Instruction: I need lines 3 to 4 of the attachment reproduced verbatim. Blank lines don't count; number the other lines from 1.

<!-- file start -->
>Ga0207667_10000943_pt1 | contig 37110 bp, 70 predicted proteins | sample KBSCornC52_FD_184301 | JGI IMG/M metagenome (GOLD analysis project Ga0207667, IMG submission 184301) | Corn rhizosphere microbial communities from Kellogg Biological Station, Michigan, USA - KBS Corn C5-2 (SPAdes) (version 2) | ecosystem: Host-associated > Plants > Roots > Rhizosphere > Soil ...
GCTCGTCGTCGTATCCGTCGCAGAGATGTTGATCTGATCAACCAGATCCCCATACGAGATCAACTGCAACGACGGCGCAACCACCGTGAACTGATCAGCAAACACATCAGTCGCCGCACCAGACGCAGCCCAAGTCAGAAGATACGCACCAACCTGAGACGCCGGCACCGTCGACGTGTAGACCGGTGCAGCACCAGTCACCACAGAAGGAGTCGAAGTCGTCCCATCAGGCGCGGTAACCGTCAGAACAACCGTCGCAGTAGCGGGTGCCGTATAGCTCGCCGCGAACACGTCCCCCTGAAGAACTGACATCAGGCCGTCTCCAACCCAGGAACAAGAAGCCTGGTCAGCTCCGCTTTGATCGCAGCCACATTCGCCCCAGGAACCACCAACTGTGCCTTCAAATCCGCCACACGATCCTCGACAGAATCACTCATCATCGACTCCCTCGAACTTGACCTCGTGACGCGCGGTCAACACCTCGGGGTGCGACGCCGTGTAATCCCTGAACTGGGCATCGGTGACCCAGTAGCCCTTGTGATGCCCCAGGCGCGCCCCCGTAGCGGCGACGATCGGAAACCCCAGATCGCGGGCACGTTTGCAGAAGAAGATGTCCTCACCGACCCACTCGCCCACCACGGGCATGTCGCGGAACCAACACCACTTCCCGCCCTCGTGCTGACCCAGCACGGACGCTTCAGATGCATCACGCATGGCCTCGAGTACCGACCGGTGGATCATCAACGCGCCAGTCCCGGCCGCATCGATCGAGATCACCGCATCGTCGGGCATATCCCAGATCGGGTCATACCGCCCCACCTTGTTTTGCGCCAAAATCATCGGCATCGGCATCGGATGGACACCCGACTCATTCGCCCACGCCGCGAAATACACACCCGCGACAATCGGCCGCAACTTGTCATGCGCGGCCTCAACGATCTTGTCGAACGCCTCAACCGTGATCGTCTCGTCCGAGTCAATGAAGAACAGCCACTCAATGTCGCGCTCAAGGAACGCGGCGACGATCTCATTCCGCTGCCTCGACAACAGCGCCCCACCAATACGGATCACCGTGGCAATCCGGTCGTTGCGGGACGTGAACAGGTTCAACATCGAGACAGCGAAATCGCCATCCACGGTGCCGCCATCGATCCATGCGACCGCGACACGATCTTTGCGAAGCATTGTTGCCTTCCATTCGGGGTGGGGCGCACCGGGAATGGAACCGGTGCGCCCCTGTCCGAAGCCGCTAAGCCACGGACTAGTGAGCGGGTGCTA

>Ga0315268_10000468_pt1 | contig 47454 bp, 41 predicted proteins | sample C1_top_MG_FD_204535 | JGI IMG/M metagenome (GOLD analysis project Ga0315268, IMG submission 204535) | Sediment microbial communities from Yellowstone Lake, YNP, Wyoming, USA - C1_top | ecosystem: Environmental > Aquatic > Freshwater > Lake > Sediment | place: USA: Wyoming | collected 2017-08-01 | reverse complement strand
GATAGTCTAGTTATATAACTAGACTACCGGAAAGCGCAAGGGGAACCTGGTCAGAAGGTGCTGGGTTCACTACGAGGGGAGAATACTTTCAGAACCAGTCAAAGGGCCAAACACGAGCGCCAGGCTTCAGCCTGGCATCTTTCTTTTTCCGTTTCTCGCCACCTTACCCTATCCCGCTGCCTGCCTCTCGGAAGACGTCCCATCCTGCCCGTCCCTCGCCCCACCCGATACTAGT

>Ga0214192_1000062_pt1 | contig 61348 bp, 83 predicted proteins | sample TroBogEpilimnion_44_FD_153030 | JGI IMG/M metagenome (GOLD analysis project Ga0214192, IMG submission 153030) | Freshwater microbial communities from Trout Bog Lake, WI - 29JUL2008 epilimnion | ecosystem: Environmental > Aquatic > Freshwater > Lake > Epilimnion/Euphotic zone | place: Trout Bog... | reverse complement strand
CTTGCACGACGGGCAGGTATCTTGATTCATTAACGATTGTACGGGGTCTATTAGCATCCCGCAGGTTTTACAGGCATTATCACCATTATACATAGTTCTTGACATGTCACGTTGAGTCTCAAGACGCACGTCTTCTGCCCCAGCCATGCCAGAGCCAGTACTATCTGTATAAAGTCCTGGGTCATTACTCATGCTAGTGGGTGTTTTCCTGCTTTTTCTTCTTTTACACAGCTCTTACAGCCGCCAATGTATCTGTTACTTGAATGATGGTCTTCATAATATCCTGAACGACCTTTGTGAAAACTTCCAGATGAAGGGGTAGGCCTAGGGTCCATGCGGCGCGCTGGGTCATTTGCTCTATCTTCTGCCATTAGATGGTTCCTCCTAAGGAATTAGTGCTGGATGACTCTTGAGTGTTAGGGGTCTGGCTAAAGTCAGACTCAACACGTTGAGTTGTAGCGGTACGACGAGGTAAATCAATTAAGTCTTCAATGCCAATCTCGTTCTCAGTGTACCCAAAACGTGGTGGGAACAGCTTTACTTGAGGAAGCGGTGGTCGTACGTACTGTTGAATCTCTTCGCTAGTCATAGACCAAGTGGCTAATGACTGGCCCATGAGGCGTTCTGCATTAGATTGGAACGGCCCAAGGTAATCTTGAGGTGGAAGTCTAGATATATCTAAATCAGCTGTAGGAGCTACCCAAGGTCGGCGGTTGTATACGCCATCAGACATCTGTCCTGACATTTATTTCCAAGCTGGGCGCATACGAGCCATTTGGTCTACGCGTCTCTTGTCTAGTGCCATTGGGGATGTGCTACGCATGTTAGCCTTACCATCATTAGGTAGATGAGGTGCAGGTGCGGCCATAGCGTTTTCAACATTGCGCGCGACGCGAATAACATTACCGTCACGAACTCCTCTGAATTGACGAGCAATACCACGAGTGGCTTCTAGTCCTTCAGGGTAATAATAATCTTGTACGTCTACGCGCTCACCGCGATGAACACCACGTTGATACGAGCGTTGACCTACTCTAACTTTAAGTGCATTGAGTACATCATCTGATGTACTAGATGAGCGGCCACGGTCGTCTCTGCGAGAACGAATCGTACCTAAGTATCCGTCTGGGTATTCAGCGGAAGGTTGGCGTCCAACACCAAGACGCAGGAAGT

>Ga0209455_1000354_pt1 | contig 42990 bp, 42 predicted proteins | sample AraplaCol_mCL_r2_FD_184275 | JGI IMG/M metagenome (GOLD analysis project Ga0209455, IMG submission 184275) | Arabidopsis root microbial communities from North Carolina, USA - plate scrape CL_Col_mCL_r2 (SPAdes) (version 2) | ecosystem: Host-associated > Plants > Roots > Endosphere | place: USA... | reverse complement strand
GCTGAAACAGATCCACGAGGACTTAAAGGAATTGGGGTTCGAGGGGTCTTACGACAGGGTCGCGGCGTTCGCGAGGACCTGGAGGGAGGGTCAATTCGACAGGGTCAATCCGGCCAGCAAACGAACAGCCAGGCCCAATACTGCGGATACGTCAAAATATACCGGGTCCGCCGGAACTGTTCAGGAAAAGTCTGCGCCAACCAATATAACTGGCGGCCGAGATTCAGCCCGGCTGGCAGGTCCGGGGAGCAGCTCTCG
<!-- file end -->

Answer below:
>Ga0315268_10000468_pt1 | contig 47454 bp, 41 predicted proteins | sample C1_top_MG_FD_204535 | JGI IMG/M metagenome (GOLD analysis project Ga0315268, IMG submission 204535) | Sediment microbial communities from Yellowstone Lake, YNP, Wyoming, USA - C1_top | ecosystem: Environmental > Aquatic > Freshwater > Lake > Sediment | place: USA: Wyoming | collected 2017-08-01 | reverse complement strand
GATAGTCTAGTTATATAACTAGACTACCGGAAAGCGCAAGGGGAACCTGGTCAGAAGGTGCTGGGTTCACTACGAGGGGAGAATACTTTCAGAACCAGTCAAAGGGCCAAACACGAGCGCCAGGCTTCAGCCTGGCATCTTTCTTTTTCCGTTTCTCGCCACCTTACCCTATCCCGCTGCCTGCCTCTCGGAAGACGTCCCATCCTGCCCGTCCCTCGCCCCACCCGATACTAGT